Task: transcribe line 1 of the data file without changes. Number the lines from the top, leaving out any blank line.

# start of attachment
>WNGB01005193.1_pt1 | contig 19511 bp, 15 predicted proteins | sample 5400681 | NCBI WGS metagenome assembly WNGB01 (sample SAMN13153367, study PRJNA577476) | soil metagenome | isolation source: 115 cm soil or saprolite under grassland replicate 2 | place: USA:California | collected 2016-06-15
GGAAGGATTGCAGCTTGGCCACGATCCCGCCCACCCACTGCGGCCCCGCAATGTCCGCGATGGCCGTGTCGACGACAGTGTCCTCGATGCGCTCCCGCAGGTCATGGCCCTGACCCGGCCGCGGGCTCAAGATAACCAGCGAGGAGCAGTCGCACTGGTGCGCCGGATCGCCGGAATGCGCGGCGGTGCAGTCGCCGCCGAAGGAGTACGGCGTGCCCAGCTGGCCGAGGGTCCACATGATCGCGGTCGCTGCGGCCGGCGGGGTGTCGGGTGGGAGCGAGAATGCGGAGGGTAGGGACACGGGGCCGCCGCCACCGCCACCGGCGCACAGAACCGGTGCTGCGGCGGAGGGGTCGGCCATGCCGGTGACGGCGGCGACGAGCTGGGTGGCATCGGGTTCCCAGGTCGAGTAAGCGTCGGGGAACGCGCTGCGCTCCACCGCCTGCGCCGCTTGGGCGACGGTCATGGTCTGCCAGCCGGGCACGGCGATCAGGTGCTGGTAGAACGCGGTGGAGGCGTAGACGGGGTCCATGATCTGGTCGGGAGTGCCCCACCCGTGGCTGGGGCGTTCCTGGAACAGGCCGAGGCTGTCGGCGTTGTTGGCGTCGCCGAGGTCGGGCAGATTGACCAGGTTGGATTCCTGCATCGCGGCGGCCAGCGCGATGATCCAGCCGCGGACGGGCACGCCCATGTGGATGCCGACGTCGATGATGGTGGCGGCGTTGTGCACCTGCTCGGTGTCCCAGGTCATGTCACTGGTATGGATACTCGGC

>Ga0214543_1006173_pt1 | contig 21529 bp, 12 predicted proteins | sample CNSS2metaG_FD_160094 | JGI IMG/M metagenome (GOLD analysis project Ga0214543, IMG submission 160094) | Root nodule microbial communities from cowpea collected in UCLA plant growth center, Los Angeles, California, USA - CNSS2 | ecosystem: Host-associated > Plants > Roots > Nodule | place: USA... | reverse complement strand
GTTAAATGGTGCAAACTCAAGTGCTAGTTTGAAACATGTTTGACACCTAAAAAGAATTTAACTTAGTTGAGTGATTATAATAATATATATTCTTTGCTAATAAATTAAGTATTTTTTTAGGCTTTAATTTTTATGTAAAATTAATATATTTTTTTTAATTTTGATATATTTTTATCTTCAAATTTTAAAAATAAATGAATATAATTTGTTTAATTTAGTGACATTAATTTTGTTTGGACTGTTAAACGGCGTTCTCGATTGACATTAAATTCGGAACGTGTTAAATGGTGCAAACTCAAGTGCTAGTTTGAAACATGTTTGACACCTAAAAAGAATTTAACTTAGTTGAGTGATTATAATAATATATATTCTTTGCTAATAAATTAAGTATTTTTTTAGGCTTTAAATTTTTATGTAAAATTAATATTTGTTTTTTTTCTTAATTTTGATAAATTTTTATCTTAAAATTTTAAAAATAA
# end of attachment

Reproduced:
>WNGB01005193.1_pt1 | contig 19511 bp, 15 predicted proteins | sample 5400681 | NCBI WGS metagenome assembly WNGB01 (sample SAMN13153367, study PRJNA577476) | soil metagenome | isolation source: 115 cm soil or saprolite under grassland replicate 2 | place: USA:California | collected 2016-06-15